In the case of DC-based cancer vaccines pulsed with various tumor-associated antigens, insufficient clinical responses have been reported, despite the superior immune responses in terms of delayed-type hypersensitivity (DTH) [12]. Previously, we studied a novel immunotherapy in which intratumor injection of OK-432-pulsed DCs is combined with the systemic intravenous administration of αβT cells and GEM for locally advanced unresectable pancreatic carcinoma [5]. In the phase I study, it was found that an immune response to the protein antigens extracted from the tumor was elicited after the treatment. We also employed Zol-DCs to develop vaccines that target various tumor-associated antigens (TAAs) and characterized them in various clinical settings, including intratumoral injection of DCs [13]. In this study, we investigated the safety and antitumor effect of a comprehensive cancer immunotherapy by the intratumoral injection of Zol-DCs into locally advanced unresectable pancreatic carcinoma, combined with systemic αβT cell therapy and GEM chemotherapy.

Fifteen patients with unresectable locally advanced pancreatic carcinomas were enrolled in this study. Seven of them showed SD and most of these seven patients showed favorable long-term clinical responses. Regarding adverse events, most of them were of Grade 1 or 2; thus, it was considered that the present comprehensive cancer immunotherapy was well tolerated. We have reported that αβ T cell therapy and DC-based vaccines can be applied safely for the immunotherapy of various solid tumors [14]. For the adverse events of EUS-FNA, the percentages of perforation, bleeding, and infection were all 1.3%, and the risk of pancreatitis was reported to be about 1 to 2% [15]. In this study, grade 1 pancreatitis occurred in one patient which was treated conservatively. Among 75 EUS-FNA biopsies previously reported, one resulted in abdominal abscess as a serious adverse event (1.3%), which required surgical drainage [16]. In patient 5, intraperitoneal abscess formed which was considered to be related to the first intratumoral injection of DCs. Drainage was necessary for this patient and this research was terminated. Fortunately, the patient recovered after drainage and antibiotic therapy. In this combination therapy, utmost care should be taken for adverse events of Zol-DCs endoscopic intratumoral injection. It may be difficult to predict the occurrence of an intraperitoneal abscess because the target tumor tends to be fragile during the course of treatment. Careful targeting of the tumor and injection of Zol-DCs with real-time monitoring the leak as a hyperechoic ultrasound image may prevent or minimize the occurrence of this event.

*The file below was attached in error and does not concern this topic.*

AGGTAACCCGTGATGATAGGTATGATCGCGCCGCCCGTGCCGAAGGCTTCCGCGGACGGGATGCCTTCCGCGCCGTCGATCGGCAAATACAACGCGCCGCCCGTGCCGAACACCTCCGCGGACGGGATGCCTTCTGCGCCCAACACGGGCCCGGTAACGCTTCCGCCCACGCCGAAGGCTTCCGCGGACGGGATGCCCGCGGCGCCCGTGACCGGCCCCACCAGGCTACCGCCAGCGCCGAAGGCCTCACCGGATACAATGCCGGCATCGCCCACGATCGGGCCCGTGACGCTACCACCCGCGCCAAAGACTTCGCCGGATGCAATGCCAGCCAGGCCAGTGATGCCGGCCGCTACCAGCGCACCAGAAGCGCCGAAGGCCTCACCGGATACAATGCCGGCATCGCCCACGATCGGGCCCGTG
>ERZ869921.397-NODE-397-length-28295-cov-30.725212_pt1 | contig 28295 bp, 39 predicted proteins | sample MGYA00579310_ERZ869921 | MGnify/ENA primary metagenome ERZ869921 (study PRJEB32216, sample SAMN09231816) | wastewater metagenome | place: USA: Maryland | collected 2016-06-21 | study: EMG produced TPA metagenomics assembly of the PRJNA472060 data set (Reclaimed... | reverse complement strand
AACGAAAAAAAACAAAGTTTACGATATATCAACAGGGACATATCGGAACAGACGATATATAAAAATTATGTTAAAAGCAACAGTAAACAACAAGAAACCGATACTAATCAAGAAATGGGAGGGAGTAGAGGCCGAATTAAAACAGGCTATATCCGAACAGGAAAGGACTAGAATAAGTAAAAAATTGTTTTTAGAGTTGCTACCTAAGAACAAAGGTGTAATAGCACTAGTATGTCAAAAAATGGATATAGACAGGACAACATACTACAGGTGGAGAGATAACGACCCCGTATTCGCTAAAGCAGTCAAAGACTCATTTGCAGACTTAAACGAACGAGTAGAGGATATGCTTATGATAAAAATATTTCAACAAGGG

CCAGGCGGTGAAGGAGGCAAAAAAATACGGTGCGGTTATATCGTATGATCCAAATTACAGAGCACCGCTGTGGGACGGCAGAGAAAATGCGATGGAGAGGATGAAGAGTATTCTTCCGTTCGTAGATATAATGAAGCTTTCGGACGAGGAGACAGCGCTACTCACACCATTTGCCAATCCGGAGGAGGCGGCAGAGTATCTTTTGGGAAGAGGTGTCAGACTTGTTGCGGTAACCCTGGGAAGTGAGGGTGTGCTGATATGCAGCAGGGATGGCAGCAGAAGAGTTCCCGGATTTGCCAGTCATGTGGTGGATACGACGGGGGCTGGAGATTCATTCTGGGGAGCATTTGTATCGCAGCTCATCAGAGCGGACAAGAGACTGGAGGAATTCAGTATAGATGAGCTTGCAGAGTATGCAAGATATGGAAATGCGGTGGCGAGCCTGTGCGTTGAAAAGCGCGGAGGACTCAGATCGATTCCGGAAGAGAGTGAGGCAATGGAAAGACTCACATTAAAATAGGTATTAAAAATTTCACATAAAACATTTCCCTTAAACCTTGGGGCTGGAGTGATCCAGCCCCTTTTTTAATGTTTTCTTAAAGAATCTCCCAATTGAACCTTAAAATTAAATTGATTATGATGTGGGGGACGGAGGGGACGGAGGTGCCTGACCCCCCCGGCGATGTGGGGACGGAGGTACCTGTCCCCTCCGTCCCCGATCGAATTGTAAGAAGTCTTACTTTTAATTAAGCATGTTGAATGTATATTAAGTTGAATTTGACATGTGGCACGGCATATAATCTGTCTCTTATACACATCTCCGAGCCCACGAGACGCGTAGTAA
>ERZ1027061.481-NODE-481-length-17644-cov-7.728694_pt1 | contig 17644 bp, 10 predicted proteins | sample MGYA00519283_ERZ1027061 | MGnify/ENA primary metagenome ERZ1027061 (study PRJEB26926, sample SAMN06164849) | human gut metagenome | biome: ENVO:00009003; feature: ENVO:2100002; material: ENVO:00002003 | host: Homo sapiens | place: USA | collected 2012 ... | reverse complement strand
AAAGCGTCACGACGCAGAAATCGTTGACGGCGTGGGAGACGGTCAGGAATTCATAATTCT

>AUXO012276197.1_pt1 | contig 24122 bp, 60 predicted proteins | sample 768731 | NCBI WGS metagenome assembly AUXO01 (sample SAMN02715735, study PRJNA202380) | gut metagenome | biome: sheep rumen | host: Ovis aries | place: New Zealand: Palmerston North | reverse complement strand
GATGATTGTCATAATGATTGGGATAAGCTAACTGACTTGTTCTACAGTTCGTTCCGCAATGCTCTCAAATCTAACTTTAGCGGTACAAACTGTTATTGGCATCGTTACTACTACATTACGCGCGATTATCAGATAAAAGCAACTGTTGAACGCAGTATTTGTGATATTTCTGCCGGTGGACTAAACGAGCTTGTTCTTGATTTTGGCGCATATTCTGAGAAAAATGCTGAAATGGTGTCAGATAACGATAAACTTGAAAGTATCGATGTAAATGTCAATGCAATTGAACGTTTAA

In GEM-based chemotherapy, QOL is often maintained in the treatment of pancreatic carcinoma. In gemcitabine plus irinotecan treatment of inoperable pancreatic carcinoma, 13 of 15 patients showed QOL improvement and the remaining two patients showed no improvement [17]. For SD patients, QOL improvement was observed in 4 out of 7 patients. Moreover, the FACT-BRM score of the SD patients was significantly higher than that of the PD patients. The present data suggest that our comprehensive cancer immunotherapy could contribute to the improvement of the QOL of the patients with locally advanced pancreatic carcinoma.

The results of immunomonitoring of peripheral blood revealed that the present comprehensive cancer immunotherapy showed a significant increase in CD8+ T cell count and a significant decrease in Treg ratio, particularly in SD patients with locally advanced pancreatic carcinoma. Additionally, a significant increase in CD8+/Treg ratio was observed in SD patients. In our previous study, the concurrent αβ T cell therapy and DC-based vaccine therapy successfully increased the number of CD8+ T cells in the peripheral blood of patients with various types of cancer [18]. In some patients, the analysis of immunohistochemical staining showed both the increase in the number of CD8+ T cells and the decrease in that of Treg cells in the tumor sites as well as in the peripheral blood. In the present comprehensive cancer immunotherapy, immunological monitoring of peripheral blood may indicate immune fluctuation in the local tumor site.